Forget About Technology

Today, I want to shift gears a little bit and talk about technology. This podcast is focused on speaking to the people building a business, managing business processes.  If you’re a technician, this is probably not going to be the best podcast for you, because we’re not going to be getting into the nitty-gritty of the technical details of what it takes to build business intelligence and data warehousing solutions, we’re going to do kind of the opposite.

I feel like technology is a wonderful thing. It’s an enabler. It’s what helps us get this job done. In the end, it’s a tool. It’s extremely important, but at the same time, I see, in many cases, that it gets in our way. We just have this tendency to want to jump to the latest and greatest technologies all the time, and today I want to talk about why we should just forget about technology.

As I was taking notes for this episode, I realized that this could come across as saying, “Don’t ask questions.” And that’s not it. You need to understand what type of technology is being used to implement your solution to some extent. That reminds me of the movie A Few Good Men where, I believe it was, the Colonel was on the stand in a courtroom being questioned and he had a famous response. I went and looked it up and I found this quote. He said, “I have neither the time nor the inclination to explain myself to a man who rises and sleeps under the blanket of the very freedom that I provide and then questions the manner in which I provide it.” That is a good quote, I thought, and it’s not what I’m saying. Here is the reason I’m bringing it up. We’re not saying, “Don’t question the people or the company that’s implementing your solution about the technology they’re using.” We’re just saying that should not be the focus here. The type of technology being used should be the least of your concerns.

What we’re talking about with building a Reportopia is solving business problems, helping you operate more efficiently, capturing revenue opportunities, and reducing expenses and risks. That’s what we’re talking about. How we do that is using technology, but I will make the case that you should use the most boring technologies out there, frankly. Not the new, shiny technology that every tech head wants to use. That’s not the approach we should take, and that’s what we’re going to talk about today.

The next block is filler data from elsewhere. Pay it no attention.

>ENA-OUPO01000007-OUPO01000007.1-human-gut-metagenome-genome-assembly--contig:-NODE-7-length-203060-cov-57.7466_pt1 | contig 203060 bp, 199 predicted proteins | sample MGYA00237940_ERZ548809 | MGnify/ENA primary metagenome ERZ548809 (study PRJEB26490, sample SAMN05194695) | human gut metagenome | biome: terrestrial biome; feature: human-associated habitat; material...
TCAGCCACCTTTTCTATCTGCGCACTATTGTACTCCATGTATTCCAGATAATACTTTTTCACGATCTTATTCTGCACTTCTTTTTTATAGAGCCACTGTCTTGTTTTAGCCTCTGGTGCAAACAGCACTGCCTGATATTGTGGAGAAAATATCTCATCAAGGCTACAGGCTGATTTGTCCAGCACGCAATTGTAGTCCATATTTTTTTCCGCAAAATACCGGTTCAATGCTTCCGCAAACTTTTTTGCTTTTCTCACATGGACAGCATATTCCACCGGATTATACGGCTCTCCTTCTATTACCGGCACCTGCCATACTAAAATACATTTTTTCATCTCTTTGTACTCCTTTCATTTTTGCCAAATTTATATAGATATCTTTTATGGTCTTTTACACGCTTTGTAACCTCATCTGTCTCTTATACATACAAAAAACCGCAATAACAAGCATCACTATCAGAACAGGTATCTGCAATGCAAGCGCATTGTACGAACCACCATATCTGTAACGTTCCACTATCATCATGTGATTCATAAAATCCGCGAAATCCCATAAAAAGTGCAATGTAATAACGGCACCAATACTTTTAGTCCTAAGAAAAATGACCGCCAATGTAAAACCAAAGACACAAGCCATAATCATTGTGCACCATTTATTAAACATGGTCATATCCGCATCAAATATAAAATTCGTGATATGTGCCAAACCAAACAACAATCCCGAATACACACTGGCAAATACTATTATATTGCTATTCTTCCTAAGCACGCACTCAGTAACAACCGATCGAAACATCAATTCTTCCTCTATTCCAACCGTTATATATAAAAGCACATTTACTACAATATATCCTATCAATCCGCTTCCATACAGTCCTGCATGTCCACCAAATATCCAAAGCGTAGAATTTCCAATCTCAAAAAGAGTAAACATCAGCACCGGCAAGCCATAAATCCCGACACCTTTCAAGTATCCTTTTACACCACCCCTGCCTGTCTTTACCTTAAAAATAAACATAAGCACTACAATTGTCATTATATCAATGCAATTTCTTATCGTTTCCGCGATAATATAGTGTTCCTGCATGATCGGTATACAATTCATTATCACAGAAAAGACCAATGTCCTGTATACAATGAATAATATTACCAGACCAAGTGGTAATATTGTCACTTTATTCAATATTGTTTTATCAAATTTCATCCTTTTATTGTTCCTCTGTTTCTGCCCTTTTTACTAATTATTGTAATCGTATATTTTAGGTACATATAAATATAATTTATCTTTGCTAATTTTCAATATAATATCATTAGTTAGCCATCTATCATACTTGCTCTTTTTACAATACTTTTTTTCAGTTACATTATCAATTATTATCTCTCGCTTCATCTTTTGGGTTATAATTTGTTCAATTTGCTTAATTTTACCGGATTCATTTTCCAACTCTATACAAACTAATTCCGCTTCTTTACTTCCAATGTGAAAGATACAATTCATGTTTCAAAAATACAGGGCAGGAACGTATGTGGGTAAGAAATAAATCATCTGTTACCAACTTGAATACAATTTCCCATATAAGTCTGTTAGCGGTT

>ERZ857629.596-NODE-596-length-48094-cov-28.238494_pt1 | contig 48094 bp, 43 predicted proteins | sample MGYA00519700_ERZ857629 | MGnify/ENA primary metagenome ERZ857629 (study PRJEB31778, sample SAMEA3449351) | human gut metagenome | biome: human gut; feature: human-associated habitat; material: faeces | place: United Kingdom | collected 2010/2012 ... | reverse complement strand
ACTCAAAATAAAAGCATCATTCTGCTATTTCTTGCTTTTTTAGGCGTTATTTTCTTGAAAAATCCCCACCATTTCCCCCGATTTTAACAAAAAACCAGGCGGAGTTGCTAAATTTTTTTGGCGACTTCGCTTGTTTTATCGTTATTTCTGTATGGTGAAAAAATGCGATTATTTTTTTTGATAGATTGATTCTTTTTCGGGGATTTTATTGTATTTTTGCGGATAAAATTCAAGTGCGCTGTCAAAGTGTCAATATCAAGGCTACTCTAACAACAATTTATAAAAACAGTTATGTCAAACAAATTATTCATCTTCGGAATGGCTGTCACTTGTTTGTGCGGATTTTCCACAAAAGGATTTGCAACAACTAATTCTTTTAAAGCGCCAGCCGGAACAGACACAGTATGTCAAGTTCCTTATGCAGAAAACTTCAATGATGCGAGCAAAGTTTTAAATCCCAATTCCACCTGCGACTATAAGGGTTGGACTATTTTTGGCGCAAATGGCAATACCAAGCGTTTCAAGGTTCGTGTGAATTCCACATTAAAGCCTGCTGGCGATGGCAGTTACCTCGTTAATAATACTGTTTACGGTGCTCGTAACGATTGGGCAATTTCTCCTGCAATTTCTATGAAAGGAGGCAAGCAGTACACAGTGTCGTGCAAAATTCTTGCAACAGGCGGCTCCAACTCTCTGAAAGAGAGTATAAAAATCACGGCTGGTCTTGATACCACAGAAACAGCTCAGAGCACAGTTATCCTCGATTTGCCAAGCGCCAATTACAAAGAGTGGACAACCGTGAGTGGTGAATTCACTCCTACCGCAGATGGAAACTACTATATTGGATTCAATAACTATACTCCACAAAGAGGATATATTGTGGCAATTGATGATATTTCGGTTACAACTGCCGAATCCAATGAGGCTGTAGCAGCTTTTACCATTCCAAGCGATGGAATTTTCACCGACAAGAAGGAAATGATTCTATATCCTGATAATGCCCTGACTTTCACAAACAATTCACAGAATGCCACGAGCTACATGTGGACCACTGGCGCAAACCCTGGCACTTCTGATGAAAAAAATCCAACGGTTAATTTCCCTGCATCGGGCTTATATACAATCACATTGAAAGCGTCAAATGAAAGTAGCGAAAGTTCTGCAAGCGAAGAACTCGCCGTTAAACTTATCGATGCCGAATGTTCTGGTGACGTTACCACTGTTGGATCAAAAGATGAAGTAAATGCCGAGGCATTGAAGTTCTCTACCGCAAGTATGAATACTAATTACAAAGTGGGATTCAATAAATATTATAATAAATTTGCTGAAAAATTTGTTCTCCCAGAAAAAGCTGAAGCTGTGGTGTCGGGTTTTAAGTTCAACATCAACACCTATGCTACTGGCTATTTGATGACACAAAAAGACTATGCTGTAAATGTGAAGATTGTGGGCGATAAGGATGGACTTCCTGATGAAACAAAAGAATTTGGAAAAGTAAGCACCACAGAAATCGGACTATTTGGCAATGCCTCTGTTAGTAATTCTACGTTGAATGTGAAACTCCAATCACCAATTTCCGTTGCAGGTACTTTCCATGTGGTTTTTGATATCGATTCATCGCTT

Now I also preface this and say, the audience of this episode, and really the whole podcast, is the mid-market. We’re not talking about how Google should implement their business intelligence solutions, or Apple, or any mega-large company. It’s going to be a different world. We’re talking about companies that are all the way from the small startups up to, I’d say, the 500-1,000 employees or less, something in that ballpark is usually the audience that I’m trying to speak to. That’s important because the size of an organization has an impact on the type of technology that needs to be used to solve these problems.

The good thing about being in this segment that I’m talking about is your problems are quite easily solved with technology today. There’s no need to take excessive risk on new technologies that are unproven or difficult to find resources that know how to use them.  They’re so new that there’s no way anybody could be a true expert in them. There’s no reason for that. We’ve got tried-and-true technologies that solve the problem well, and they do it efficiently, and those are the technologies we need to be using.

I was on a sales call recently that kind of perked my ears up, because I hear these things quite often. When I get on a call and we’re getting to know each other, it’s a new company, and I explain a little bit about LeapFrogBI. Then the client or the prospect explains a little bit about their needs.  When the client is talking about their needs, they’re not talking about the business needs. They’re thinking about the implementation, the technology selection, the architecture, all these things.  I’m, of course, thinking in the back of my head, “Where’s the value opportunity here? Are they just not communicating it to me, or is it that they’re focused on the technology? Am I talking to the wrong person? Am I talking to the implementer here and not the people that are needing to have a problem solved?”